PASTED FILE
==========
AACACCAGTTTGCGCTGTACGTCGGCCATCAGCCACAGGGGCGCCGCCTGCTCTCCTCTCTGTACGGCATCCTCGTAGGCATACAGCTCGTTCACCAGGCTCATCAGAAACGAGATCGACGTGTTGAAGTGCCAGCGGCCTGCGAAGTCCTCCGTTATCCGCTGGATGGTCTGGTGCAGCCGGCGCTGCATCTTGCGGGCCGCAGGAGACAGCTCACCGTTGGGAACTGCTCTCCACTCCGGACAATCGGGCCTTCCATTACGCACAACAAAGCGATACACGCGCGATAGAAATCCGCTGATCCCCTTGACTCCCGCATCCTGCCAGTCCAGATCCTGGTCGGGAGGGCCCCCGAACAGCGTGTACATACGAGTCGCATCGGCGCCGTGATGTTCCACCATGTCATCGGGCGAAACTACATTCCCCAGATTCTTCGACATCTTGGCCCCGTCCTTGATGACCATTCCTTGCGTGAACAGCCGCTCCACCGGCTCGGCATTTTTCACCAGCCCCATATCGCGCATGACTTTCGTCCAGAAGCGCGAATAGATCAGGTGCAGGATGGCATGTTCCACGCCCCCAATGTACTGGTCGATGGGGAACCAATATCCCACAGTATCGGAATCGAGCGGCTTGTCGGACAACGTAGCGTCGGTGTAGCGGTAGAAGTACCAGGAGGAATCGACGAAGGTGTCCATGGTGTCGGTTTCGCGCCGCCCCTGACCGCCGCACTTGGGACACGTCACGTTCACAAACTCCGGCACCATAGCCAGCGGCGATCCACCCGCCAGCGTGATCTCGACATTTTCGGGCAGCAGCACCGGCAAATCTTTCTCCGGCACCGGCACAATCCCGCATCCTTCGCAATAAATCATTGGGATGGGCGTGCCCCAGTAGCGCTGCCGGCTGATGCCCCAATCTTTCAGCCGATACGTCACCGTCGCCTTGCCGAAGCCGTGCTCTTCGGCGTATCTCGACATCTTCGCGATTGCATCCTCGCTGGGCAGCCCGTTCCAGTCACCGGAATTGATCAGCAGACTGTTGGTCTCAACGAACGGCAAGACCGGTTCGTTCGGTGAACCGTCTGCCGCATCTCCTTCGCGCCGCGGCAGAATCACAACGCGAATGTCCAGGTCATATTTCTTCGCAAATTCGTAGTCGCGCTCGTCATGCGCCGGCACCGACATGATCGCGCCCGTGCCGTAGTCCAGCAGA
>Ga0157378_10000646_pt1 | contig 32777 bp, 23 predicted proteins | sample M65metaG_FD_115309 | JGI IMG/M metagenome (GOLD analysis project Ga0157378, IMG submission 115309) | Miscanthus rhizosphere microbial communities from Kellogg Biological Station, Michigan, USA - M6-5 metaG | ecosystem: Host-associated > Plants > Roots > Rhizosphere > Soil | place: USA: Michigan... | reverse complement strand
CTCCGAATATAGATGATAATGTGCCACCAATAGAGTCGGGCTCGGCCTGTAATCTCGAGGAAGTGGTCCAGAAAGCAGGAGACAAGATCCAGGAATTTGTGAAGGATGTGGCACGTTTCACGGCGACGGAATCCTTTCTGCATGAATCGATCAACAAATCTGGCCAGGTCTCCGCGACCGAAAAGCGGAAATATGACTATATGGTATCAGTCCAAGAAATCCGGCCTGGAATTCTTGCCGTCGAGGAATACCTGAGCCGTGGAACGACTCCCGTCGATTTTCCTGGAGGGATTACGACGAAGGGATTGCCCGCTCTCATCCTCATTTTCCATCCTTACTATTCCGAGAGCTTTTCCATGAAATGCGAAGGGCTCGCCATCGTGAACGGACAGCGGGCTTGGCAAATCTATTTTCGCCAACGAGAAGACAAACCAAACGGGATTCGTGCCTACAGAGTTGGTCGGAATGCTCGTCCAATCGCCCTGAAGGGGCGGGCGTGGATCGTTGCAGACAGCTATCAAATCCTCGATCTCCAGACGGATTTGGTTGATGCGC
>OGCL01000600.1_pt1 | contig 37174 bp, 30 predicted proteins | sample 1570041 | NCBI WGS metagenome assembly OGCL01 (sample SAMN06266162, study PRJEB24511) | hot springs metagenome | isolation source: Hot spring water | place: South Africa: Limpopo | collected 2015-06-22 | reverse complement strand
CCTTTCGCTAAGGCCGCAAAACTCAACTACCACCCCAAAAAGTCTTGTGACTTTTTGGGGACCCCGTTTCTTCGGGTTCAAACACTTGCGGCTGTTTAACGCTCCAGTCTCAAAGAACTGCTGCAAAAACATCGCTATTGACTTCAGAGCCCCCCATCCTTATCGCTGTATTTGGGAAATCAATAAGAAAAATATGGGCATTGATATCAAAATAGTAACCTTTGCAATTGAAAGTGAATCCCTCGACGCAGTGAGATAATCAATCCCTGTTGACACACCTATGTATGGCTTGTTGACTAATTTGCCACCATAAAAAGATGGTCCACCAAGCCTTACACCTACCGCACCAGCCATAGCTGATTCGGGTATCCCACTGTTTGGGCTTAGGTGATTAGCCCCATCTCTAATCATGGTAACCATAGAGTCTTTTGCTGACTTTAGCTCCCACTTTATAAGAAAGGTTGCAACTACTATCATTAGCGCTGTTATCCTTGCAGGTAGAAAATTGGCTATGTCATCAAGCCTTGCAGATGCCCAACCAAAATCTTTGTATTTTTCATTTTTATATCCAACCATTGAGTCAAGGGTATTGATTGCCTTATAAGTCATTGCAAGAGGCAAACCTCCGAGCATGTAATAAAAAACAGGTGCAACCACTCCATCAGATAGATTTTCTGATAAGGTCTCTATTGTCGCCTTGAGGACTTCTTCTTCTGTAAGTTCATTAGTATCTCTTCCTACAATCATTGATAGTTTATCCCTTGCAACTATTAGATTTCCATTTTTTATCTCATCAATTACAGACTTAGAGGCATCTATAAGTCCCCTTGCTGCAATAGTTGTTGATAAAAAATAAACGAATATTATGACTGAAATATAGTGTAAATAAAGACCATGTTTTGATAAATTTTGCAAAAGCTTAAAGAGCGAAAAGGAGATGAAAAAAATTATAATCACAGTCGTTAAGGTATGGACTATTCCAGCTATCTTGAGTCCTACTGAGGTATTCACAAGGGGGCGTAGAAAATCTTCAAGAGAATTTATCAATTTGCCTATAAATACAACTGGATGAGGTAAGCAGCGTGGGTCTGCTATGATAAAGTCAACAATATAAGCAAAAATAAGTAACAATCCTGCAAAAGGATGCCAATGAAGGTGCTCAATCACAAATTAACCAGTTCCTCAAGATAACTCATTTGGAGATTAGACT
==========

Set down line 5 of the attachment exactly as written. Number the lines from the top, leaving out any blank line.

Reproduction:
CCTTTCGCTAAGGCCGCAAAACTCAACTACCACCCCAAAAAGTCTTGTGACTTTTTGGGGACCCCGTTTCTTCGGGTTCAAACACTTGCGGCTGTTTAACGCTCCAGTCTCAAAGAACTGCTGCAAAAACATCGCTATTGACTTCAGAGCCCCCCATCCTTATCGCTGTATTTGGGAAATCAATAAGAAAAATATGGGCATTGATATCAAAATAGTAACCTTTGCAATTGAAAGTGAATCCCTCGACGCAGTGAGATAATCAATCCCTGTTGACACACCTATGTATGGCTTGTTGACTAATTTGCCACCATAAAAAGATGGTCCACCAAGCCTTACACCTACCGCACCAGCCATAGCTGATTCGGGTATCCCACTGTTTGGGCTTAGGTGATTAGCCCCATCTCTAATCATGGTAACCATAGAGTCTTTTGCTGACTTTAGCTCCCACTTTATAAGAAAGGTTGCAACTACTATCATTAGCGCTGTTATCCTTGCAGGTAGAAAATTGGCTATGTCATCAAGCCTTGCAGATGCCCAACCAAAATCTTTGTATTTTTCATTTTTATATCCAACCATTGAGTCAAGGGTATTGATTGCCTTATAAGTCATTGCAAGAGGCAAACCTCCGAGCATGTAATAAAAAACAGGTGCAACCACTCCATCAGATAGATTTTCTGATAAGGTCTCTATTGTCGCCTTGAGGACTTCTTCTTCTGTAAGTTCATTAGTATCTCTTCCTACAATCATTGATAGTTTATCCCTTGCAACTATTAGATTTCCATTTTTTATCTCATCAATTACAGACTTAGAGGCATCTATAAGTCCCCTTGCTGCAATAGTTGTTGATAAAAAATAAACGAATATTATGACTGAAATATAGTGTAAATAAAGACCATGTTTTGATAAATTTTGCAAAAGCTTAAAGAGCGAAAAGGAGATGAAAAAAATTATAATCACAGTCGTTAAGGTATGGACTATTCCAGCTATCTTGAGTCCTACTGAGGTATTCACAAGGGGGCGTAGAAAATCTTCAAGAGAATTTATCAATTTGCCTATAAATACAACTGGATGAGGTAAGCAGCGTGGGTCTGCTATGATAAAGTCAACAATATAAGCAAAAATAAGTAACAATCCTGCAAAAGGATGCCAATGAAGGTGCTCAATCACAAATTAACCAGTTCCTCAAGATAACTCATTTGGAGATTAGACT